Burger King pulls low-fat fries after tepid response from consumers
Burger King is pulling its more-healthful crinkle-cut French fries, known as Satisfries, from most of its North American restaurants as customer interest in low-fat options went cold.
The Miami-based fast-food king said Wednesday that franchisees were given the option to keep them on the menu, but two-thirds of the chains decided to discontinue Satisfries. The low-fat, reduced-calorie fries debuted less than a year ago in an effort to attract more-healthful eaters.
Customers will be able to purchase the more-healthful fries at only 2,500 outlets across North America.
Burger King launched the fries last September to compete with increasingly popular quick service restaurants such as Chipotle, and expanded, healthier menus at Wendy’s and McDonald’s, which offer salads, fruit, wraps and other options. The fries were made with a different batter that enabled them to absorb less oil when frying.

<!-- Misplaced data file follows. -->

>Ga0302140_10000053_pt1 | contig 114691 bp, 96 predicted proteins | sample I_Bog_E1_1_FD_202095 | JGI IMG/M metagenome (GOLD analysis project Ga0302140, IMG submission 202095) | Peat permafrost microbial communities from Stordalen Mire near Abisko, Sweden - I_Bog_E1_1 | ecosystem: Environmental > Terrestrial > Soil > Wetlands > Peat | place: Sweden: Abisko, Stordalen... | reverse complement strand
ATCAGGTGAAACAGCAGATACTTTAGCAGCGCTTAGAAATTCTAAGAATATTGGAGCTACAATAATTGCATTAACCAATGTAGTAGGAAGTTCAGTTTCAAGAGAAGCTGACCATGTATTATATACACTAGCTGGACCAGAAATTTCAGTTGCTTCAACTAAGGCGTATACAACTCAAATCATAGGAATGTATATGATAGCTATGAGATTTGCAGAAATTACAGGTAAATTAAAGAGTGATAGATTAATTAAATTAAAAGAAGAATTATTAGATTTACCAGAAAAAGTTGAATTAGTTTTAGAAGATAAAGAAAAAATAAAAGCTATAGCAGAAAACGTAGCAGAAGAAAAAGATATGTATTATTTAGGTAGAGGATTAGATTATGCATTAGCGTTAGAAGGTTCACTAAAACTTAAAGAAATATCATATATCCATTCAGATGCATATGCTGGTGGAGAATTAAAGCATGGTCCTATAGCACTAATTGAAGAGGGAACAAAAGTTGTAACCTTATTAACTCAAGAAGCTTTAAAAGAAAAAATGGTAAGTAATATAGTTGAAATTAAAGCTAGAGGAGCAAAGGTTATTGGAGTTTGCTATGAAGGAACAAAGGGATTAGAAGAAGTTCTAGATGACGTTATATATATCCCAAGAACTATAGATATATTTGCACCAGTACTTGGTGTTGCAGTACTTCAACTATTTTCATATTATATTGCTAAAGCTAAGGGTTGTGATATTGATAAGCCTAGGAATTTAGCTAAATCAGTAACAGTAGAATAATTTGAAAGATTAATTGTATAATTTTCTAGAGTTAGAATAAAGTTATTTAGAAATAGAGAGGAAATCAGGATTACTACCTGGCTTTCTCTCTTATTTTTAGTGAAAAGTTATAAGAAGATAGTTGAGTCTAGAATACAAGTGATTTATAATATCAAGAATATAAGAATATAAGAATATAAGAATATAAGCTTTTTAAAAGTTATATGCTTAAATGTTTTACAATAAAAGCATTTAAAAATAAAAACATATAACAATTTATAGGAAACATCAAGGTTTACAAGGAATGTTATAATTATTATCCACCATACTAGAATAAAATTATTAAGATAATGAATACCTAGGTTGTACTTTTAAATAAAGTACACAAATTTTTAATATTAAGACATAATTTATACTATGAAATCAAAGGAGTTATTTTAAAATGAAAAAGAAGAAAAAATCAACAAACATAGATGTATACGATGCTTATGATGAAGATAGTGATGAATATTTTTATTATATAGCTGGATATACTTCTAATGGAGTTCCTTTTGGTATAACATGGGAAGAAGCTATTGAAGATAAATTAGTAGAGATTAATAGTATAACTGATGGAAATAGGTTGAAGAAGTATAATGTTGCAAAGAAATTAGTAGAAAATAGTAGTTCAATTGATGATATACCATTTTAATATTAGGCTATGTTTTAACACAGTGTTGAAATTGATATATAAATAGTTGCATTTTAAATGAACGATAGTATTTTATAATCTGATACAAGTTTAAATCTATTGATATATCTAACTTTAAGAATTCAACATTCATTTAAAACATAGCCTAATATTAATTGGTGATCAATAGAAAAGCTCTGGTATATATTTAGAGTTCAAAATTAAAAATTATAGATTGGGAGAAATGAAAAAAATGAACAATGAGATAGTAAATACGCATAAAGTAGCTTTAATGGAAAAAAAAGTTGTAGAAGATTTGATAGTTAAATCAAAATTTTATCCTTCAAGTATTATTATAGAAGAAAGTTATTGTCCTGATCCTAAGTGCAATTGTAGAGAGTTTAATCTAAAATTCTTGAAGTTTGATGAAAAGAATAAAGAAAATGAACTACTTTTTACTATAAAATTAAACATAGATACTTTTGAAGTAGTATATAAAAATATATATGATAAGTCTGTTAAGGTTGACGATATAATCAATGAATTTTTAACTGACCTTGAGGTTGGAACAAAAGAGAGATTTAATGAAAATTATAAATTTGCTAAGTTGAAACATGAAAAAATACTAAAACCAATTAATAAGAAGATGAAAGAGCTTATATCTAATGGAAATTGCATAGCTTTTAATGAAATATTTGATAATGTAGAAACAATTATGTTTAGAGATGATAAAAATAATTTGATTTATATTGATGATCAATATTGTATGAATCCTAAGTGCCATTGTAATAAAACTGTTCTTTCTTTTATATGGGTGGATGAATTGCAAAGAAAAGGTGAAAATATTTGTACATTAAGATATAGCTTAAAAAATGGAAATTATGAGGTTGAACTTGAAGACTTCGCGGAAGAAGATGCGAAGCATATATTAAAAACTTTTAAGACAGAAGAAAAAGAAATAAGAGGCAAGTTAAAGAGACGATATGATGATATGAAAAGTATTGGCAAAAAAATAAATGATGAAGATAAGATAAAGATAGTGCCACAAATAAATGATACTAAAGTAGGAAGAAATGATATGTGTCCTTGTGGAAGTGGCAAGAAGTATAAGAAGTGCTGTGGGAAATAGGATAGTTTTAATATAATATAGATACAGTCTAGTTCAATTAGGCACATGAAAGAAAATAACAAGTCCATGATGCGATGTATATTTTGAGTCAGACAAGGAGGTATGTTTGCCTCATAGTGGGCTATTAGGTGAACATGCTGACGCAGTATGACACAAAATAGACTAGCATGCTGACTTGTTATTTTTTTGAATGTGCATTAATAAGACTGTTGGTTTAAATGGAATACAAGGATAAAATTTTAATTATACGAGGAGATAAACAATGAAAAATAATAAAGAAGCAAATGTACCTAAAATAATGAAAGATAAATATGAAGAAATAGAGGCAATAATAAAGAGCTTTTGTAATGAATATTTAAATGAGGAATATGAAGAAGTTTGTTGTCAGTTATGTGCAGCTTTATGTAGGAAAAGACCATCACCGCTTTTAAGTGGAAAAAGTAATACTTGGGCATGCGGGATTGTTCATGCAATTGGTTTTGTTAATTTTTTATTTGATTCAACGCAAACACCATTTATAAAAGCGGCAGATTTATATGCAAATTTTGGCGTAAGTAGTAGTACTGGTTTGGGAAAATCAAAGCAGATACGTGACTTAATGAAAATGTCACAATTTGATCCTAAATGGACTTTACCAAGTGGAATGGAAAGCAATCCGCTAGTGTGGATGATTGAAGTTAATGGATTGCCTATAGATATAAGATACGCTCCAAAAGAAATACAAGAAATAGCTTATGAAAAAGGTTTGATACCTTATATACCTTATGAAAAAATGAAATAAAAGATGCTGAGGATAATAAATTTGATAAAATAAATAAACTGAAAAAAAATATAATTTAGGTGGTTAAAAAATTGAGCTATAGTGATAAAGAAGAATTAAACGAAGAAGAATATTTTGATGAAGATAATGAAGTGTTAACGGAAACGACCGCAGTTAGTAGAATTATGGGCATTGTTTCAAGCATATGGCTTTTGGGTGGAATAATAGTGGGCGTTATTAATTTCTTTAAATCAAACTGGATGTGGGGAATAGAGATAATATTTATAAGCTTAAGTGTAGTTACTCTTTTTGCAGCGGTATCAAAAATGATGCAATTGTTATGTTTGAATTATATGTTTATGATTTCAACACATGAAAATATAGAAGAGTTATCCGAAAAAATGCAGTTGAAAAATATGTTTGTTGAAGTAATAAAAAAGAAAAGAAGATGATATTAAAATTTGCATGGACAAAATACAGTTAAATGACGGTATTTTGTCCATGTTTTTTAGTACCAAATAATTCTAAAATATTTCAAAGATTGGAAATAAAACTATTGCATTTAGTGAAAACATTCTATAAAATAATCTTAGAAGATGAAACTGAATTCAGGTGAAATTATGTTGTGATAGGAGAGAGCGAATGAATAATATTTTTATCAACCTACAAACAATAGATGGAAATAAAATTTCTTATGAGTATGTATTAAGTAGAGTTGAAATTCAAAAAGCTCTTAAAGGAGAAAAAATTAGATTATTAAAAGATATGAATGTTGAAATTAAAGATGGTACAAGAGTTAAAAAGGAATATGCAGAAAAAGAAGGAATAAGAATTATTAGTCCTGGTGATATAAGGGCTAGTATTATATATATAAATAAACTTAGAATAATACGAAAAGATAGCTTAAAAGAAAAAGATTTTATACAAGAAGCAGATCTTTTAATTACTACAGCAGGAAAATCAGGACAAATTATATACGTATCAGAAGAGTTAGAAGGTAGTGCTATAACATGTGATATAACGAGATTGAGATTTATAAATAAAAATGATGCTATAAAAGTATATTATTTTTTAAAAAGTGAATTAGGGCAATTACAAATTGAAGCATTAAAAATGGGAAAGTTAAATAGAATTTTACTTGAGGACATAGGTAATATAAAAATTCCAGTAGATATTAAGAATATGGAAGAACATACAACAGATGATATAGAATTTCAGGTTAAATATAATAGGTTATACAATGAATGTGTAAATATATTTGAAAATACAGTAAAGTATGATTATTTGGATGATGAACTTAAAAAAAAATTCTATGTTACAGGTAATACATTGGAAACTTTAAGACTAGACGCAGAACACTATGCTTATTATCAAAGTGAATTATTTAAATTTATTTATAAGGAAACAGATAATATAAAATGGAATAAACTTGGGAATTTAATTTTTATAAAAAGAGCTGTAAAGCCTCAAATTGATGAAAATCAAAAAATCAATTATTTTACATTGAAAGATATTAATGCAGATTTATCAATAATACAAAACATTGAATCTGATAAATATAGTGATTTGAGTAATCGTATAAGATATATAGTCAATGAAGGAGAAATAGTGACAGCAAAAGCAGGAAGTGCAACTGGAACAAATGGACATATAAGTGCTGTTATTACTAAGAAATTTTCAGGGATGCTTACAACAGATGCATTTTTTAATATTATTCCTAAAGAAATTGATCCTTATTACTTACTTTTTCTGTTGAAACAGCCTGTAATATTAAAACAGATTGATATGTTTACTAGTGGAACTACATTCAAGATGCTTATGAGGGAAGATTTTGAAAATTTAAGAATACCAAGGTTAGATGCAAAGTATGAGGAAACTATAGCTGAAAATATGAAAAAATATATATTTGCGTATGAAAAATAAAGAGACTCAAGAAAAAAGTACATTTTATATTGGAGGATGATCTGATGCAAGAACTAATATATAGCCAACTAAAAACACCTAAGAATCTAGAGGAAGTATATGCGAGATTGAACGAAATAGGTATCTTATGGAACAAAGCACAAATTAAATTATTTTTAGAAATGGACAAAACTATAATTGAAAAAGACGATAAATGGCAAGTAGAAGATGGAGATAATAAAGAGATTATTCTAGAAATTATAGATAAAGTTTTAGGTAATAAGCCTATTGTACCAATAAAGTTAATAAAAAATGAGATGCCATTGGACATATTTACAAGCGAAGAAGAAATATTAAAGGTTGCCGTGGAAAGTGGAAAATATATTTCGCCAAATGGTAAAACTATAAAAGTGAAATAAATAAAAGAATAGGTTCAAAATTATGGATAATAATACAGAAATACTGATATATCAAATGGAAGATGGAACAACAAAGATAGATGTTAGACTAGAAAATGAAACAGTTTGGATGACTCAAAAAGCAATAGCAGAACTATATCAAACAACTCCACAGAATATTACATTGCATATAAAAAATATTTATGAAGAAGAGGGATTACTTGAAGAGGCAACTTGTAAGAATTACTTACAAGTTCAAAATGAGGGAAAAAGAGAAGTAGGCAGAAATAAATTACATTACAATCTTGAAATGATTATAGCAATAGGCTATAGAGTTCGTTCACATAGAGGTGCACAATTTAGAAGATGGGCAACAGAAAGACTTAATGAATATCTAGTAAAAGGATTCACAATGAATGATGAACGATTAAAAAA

The fast-food chain said that customers "would ultimately determine how long Satisfries would remain on the menu." More than 100 million people ordered the Satisfries, according to the company, but the French-fry alternative was not very popular with consumers.
Price could have been an issue. A small order of the lower-calorie fries typically costs about $1.89, whereas a regular bag of fries cost $1.59. Consumers have also faded away from low-fat, low-calorie options and instead are looking for fresher foods and products that tout low sugar and sodium, according to a June study by the Institute of Food Technologists.
"Consumers want to lose weight, but they don’t like the idea of dieting," said Lynn Dornblaser, director of innovation and insight for Mintel, a market research firm.
Faced with disappointing sales, Burger King has been testing new, more creative menu items over the last few years, such as its French Fry Burger and Italian Basil Chicken Wrap.
Earlier this week, the company announced that Chicken Fries were making a comeback as a result of an "overwhelming number of enthusiastic tweets, Change.org petitions, dedicated Tumblr and Facebook pages."